In late October, approximately 3,700 clinicians gathered in Orlando for the 60th Annual Meeting of the American Academy of Child and Adolescent Psychiatry (AACAP) to discuss effective strategies for treating mental illness in youth.
Among those in attendance was Timothy Wilens, M.D., psychopharmacology expert and director of the Center of Addiction Medicine at Massachusetts General Hospital, who addressed issues at the intersection of attention-deficit/hyperactivity disorder (ADHD) and substance use disorders (SUDs) at the highly attended session, “Adolescent Substance Use and Psychiatric Comorbidity: Real-World Clinical Practice Essentials.”
After the session Wilens discussed with Psychiatric News his research and his theory on treating adolescents with comorbid ADHD and SUD. The following are highlights from the interview.
Q. How prevalent is ADHD and comorbid SUD diagnoses in the United States?
A. The rate of ADHD is 6 percent to 9 percent in children; and 3 percent to 4 percent in adults. If we look at the clinical samples, over half of the adults with ADHD will have a SUD. If we reverse this and began our study observing people with addiction, we will see that 25 percent of people with a substance addiction will have ADHD.
Q. Why is there such a strong association with ADHD and SUD?
A. We have been trying to search for the answer to that question. It could be three things:
Emotional deregulation associated with ADHD.
Underachievement and demoralization associated with ADHD.
It may be overlapping biological systems.
Q. Which biological systems?
A. Dopamine, a catecholamine, has been implicated in both ADHD and SUD. . . . Neurocircuitry may account for ADHD and SUD. It is not just one system that is associated [with the two disorders], and there has been literature showing that.
We investigated whether executive-function deficits [which occur in the prefrontal cortex] predicts subsequent risk for SUD in individuals with ADHD in our 2011 Journal of the American Academy of Child and Adolescent Psychiatry study. We were shocked to find out that executive-function deficit [a common symptom of ADHD] did not predict an increase in substance use outcomes, but ADHD [itself] was a predictor.
So to answer your question, we don’t know right now, but we are trying to figure it out. This is why we do research.
Q. Are individuals with comorbid ADHD and SUD more prone to abuse a particular type of drug?
A. Our data suggest that no specific drug is “preferred” and that marijuana and alcohol seem to be the most abused agents suggesting that it is the availability of these substances that is driving abuse in this group. One notable finding we had, however, is that among substance abusers, ADHD tended to abuse drugs plus alcohol more frequently than those without ADHD—suggesting a more serious form of a substance use disorder [such as] polysubstance abuse.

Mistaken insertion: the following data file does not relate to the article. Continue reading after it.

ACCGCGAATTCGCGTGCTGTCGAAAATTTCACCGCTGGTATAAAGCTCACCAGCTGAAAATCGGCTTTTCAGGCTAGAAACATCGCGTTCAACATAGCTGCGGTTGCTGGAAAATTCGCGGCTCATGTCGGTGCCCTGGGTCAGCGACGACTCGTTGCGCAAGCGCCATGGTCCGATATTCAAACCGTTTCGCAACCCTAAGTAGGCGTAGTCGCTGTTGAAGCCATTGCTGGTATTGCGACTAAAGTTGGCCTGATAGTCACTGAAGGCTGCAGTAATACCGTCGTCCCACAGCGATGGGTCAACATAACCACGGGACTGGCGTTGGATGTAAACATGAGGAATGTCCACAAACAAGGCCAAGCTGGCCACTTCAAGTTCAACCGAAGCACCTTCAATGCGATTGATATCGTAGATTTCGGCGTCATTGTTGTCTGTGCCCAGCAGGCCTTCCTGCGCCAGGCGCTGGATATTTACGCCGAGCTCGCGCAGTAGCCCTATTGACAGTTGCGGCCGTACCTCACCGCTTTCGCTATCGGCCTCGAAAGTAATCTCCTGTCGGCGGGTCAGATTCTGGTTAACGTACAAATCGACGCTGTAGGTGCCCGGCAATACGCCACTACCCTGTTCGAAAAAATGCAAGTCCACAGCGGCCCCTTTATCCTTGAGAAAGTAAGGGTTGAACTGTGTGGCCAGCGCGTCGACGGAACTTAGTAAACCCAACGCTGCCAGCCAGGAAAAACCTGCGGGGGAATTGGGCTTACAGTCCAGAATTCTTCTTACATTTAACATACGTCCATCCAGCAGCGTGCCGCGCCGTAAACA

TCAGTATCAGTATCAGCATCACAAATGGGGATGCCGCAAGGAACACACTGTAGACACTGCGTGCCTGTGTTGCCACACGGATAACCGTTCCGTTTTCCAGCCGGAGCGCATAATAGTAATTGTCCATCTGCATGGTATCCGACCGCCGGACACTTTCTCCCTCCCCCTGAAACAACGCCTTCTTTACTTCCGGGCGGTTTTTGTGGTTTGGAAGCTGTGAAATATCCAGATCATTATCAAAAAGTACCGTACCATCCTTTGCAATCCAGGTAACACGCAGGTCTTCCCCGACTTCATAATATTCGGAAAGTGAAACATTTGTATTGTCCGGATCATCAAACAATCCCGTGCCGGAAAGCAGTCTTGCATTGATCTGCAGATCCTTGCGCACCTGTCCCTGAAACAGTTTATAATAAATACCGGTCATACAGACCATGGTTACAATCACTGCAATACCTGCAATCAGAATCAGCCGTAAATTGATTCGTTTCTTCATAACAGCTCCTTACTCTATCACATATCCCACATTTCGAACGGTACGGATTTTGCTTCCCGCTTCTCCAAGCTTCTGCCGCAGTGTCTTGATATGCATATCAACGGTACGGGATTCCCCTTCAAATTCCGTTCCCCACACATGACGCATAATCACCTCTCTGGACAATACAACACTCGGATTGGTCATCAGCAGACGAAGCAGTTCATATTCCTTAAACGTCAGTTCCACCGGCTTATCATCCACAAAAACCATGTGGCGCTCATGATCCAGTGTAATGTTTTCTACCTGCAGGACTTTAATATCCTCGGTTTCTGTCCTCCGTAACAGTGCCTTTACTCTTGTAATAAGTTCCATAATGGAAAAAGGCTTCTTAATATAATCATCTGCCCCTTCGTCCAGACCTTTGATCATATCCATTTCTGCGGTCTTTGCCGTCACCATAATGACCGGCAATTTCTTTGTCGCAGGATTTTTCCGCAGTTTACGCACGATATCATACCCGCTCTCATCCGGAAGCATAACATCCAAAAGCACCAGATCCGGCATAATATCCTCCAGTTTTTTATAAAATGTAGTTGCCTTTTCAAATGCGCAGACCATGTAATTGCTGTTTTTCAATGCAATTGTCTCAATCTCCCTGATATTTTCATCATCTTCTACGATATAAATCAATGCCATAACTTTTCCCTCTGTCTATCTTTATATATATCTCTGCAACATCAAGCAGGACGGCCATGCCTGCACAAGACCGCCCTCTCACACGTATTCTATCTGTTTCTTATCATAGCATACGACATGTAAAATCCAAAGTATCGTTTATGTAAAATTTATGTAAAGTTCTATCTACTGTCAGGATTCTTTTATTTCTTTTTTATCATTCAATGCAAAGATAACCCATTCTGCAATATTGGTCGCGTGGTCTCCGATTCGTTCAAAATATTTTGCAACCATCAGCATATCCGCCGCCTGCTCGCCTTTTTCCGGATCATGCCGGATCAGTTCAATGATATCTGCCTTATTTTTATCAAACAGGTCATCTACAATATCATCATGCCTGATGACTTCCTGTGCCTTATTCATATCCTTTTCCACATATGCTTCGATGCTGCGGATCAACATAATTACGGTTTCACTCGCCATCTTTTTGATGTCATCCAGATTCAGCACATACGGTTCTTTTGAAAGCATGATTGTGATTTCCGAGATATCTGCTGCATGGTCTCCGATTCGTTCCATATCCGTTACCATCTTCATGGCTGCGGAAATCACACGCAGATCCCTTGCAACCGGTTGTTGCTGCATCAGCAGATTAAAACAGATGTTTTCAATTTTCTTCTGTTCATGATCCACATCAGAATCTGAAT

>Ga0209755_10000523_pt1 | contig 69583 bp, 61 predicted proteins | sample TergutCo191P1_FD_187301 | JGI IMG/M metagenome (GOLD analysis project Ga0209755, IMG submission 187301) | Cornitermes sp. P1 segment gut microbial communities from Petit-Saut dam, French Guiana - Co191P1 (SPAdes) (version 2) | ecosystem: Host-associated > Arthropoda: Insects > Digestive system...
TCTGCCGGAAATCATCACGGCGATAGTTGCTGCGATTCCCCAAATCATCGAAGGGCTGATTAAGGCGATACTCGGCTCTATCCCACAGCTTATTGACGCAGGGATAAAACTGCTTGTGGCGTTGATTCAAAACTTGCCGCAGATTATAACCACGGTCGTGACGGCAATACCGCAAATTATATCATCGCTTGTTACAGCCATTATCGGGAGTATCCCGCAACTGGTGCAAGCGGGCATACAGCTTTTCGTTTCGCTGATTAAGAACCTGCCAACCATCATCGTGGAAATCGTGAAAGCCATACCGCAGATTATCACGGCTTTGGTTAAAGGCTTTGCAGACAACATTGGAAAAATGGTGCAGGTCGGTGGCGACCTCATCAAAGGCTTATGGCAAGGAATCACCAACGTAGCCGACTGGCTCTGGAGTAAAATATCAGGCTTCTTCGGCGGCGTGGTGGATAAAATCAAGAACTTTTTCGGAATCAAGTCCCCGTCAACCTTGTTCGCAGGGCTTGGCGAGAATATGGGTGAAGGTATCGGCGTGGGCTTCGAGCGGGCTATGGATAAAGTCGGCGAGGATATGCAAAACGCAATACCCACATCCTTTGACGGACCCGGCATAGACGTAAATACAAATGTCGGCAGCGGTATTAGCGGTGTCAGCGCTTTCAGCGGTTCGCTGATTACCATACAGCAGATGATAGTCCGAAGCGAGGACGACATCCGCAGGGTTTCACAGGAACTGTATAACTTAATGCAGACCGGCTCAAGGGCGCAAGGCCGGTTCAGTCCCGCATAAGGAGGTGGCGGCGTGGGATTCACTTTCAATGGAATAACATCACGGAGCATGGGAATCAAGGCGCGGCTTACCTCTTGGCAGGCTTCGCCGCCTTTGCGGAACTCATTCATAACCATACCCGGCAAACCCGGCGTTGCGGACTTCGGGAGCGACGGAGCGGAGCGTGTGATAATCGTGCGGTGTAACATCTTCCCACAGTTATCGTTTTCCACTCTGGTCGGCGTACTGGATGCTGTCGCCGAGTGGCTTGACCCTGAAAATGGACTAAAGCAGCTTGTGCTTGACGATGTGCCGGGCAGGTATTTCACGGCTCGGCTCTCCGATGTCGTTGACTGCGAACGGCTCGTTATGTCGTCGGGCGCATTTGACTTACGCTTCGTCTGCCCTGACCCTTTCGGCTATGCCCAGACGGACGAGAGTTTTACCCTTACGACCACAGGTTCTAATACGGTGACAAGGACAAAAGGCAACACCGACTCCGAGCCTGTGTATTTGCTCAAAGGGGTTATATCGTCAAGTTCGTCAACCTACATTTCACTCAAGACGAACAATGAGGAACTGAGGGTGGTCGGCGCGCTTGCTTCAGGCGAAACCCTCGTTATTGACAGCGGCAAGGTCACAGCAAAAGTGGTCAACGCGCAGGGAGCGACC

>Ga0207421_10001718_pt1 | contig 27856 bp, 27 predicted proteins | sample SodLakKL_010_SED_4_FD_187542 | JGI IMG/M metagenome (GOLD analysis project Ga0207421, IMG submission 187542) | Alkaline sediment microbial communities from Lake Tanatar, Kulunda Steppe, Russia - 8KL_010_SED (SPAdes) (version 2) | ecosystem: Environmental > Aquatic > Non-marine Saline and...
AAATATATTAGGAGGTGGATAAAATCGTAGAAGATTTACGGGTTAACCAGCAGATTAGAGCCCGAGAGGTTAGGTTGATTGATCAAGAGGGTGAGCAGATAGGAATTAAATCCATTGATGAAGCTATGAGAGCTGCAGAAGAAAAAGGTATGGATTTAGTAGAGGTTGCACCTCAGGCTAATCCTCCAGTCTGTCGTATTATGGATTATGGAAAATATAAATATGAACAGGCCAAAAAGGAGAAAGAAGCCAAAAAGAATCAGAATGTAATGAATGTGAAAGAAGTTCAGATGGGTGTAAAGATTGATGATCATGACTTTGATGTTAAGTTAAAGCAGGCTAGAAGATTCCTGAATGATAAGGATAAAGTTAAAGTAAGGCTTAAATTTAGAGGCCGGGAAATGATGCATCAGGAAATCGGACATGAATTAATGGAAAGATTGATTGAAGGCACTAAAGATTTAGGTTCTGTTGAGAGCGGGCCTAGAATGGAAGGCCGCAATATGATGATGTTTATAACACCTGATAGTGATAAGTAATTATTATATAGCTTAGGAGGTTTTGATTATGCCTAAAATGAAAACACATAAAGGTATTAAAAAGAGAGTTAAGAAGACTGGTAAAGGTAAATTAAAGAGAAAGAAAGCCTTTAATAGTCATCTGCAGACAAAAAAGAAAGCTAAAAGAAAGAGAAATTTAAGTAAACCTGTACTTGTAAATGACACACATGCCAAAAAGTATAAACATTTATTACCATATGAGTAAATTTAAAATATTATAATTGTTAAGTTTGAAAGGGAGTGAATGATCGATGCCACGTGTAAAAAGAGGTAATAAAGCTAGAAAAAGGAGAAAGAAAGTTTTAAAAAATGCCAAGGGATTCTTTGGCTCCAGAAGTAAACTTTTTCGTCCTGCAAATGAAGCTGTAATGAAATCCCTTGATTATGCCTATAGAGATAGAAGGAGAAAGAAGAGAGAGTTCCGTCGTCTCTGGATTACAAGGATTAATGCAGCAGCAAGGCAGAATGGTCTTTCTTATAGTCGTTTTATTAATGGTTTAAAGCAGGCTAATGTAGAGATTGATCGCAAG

Q. You are known to be a big proponent of prescribing extended-release medication in children. Why do you support this practice?
A. This class of medications tends to treat the ADHD throughout the day more effectively than the shorter-acting preparation. There is less apparent “wear off and rebound” at the end of the medication cycle, and higher-risk adolescents and adults have lower abuse liability than they would with the shorter-acting preparations of stimulants.
Q. When is it appropriate to use rapid-release drugs in adolescents?
A. We tend to use them in adolescents who do not respond or cannot tolerate the extended-release preparations of medications—often because of appetite suppression or sleep issues; on weekends when adolescents may awake later and only need partial-day coverage of their ADHD symptoms; or as a supplement to extended-release preparations to provide afternoon/early evening coverage of ADHD for academic and/or extracurricular activities, including driving, work, and sports.
Q. Will treating ADHD reduce the probability of adolescents’ initiating drug use?
A. Yes. This is a tricky question. In our 2003 meta-analysis in the Journal of Child and Adolescent Psychiatry, we showed a stiff reduction and misuse of substances and alcohol [in individuals with SUD] under ADHD treatment. However, the effect associated with ADHD treatment was lost into adulthood. Most of the people stop ADHD medication. [Also,] a Swedish study followed children with untreated ADHD for substance abuse. Drug use in this study was decreased when ADHD treatment was administered.
Q. What should clinicians who treat adolescents with comorbid diagnoses for ADHD and SUD gain from your AACAP presentation and your interview with Psychiatric News?
A. Psychiatrists need to know that ADHD is a risk factor for substance abuse and that treating ADHD reduces that risk. For concurrent ADHD and SUD diagnoses, it’s best to sequence treatment—treat substance abuse first, and then go after ADHD.
Finally, physicians should be appropriately educated about the use of stimulant medications [used to treat ADHD] in order to prevent misuse by those who are at highest risk for doing so. Stimulants can be misused and diverted, so consider extended release. ■